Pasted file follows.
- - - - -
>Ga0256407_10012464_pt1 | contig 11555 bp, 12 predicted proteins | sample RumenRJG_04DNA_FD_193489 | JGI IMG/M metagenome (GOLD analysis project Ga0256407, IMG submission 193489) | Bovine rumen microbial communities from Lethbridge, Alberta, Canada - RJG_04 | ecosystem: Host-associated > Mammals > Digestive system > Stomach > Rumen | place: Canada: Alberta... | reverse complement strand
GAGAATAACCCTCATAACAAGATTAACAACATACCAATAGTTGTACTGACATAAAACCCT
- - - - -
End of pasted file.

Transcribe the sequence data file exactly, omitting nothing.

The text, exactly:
>Ga0256407_10012464_pt1 | contig 11555 bp, 12 predicted proteins | sample RumenRJG_04DNA_FD_193489 | JGI IMG/M metagenome (GOLD analysis project Ga0256407, IMG submission 193489) | Bovine rumen microbial communities from Lethbridge, Alberta, Canada - RJG_04 | ecosystem: Host-associated > Mammals > Digestive system > Stomach > Rumen | place: Canada: Alberta... | reverse complement strand
GAGAATAACCCTCATAACAAGATTAACAACATACCAATAGTTGTACTGACATAAAACCCT